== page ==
The combination of inflation, Fed monetary tightening, war in Europe, and substitution back to services from goods are all leading to a downshift in the freight cycle. And consistent with the fundamental reason for cyclicality in the freight sector, the capacity response is occurring just as the surge in demand is ebbing.
While this will be good news to some, including shippers and those anxious about broader inflation, it is a sign for fleets to batten the hatches. Far from stagflation, these dynamics strongly suggest freight rate deflation is on the horizon.
If you rely on freight data to run your business, you may want to take a look at the ACT Freight Forecast report, which provides monthly predictions for the TL, LTL and intermodal markets, including capacity, volumes and rates, and forecasts for the shipments component of the Cass Freight Index and the Cass Truckload Linehaul Index through 2024.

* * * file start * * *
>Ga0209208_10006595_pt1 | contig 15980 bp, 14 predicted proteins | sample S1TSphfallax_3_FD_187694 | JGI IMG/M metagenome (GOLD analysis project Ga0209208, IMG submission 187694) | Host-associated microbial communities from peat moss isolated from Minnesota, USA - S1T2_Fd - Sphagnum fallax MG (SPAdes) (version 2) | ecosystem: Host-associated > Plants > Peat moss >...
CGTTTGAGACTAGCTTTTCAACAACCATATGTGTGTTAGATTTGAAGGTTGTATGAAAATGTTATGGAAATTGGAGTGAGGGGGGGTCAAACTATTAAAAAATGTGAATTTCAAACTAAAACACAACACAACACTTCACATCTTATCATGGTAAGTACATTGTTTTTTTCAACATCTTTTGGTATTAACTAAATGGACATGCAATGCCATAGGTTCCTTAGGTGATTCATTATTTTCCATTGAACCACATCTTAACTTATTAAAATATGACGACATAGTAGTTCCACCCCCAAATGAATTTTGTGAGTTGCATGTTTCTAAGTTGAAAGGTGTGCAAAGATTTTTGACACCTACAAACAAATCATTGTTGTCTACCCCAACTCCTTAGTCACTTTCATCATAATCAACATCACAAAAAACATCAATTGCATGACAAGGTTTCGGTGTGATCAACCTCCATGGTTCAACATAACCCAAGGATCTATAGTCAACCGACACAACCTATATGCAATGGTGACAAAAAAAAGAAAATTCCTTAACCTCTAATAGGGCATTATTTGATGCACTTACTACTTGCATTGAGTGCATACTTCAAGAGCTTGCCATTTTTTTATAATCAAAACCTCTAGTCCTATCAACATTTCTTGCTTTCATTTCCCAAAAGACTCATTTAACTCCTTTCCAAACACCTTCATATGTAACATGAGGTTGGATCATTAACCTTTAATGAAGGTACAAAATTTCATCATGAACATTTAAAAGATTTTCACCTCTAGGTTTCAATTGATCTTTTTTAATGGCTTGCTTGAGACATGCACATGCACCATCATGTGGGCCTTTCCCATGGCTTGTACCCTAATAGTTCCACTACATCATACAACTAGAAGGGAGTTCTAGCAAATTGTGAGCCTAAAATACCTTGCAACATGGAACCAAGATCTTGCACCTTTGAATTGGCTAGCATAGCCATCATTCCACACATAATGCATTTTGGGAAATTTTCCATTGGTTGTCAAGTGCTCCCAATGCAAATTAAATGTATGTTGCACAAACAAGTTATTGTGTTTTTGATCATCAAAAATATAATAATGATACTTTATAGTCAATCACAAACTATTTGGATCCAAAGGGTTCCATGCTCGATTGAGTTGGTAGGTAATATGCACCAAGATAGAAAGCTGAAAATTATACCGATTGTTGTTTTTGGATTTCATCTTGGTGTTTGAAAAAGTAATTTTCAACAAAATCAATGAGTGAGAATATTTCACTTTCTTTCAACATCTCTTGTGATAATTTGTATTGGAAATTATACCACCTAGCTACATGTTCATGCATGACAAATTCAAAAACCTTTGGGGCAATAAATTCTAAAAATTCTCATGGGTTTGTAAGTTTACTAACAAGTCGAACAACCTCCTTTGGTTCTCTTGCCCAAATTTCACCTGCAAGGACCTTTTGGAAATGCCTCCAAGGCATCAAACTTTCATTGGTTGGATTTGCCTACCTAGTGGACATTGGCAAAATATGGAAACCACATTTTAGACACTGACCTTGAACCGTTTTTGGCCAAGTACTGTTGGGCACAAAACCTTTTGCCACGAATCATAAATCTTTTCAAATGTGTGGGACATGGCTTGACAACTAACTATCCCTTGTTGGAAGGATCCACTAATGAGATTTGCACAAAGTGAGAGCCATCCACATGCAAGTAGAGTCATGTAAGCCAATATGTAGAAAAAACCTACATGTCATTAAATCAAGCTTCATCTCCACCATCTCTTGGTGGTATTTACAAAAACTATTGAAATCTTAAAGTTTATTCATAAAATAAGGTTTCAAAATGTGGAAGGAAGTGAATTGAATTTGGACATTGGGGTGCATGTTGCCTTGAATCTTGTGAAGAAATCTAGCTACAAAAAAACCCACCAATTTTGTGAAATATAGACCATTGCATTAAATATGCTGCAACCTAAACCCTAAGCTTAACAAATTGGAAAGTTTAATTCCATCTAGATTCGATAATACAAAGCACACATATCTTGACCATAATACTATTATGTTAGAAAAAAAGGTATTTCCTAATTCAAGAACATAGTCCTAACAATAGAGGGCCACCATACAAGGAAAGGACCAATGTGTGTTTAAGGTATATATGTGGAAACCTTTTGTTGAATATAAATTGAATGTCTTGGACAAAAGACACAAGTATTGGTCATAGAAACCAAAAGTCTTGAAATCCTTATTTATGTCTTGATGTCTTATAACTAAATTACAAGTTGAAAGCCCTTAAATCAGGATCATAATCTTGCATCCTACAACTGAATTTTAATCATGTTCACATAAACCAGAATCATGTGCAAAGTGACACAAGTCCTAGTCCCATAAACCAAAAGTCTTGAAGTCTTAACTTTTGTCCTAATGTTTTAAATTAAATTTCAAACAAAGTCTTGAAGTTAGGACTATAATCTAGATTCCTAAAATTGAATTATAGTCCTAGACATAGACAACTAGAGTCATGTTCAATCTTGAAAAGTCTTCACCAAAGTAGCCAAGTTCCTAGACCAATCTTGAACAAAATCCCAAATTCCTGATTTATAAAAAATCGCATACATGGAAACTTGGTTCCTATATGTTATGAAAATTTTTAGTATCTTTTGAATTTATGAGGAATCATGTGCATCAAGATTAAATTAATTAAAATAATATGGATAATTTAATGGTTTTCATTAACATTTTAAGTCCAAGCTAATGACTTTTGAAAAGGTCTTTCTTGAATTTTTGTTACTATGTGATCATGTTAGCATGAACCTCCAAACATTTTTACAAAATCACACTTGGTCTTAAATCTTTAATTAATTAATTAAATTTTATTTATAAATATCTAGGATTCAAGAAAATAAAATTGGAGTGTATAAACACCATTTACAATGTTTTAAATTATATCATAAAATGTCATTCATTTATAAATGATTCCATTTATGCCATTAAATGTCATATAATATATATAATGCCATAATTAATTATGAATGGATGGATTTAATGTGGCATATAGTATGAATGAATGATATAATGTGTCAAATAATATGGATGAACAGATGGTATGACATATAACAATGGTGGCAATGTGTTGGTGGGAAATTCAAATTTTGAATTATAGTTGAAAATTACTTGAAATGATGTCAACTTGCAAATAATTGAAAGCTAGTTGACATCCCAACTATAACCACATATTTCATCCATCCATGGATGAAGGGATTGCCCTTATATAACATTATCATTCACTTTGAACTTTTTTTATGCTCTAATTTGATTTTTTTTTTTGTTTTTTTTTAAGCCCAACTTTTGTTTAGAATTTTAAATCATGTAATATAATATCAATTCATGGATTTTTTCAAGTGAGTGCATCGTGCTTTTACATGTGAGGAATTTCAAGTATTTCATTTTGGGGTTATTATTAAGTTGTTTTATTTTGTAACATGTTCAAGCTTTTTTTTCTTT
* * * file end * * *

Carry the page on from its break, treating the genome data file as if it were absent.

Release date: We strive to release our indexes on the 12th of each month. When this falls on a Friday or weekend, our goal is to publish on the next business day.
The material contained herein is intended as general industry commentary. The Cass Freight Index, Cass Truckload Linehaul Index (“Indexes”), and other content are based upon information that we consider reliable, but Cass does not guarantee the accuracy, timeliness, reliability, continued availability or completeness of any information or underlying assumptions, and Cass shall have no liability for any errors, omissions or interruptions. Any data on past performance contained in the Indexes is no guarantee as to future performance. The Indexes and other content are not intended to predict actual results, and no assurances are given with respect thereto. Cass makes no warranty, express or implied. Opinions expressed herein as to the Indexes are those of Stifel and may differ from those of Cass Information Systems Inc. All opinions and estimates are given as of the date hereof and are subject to change.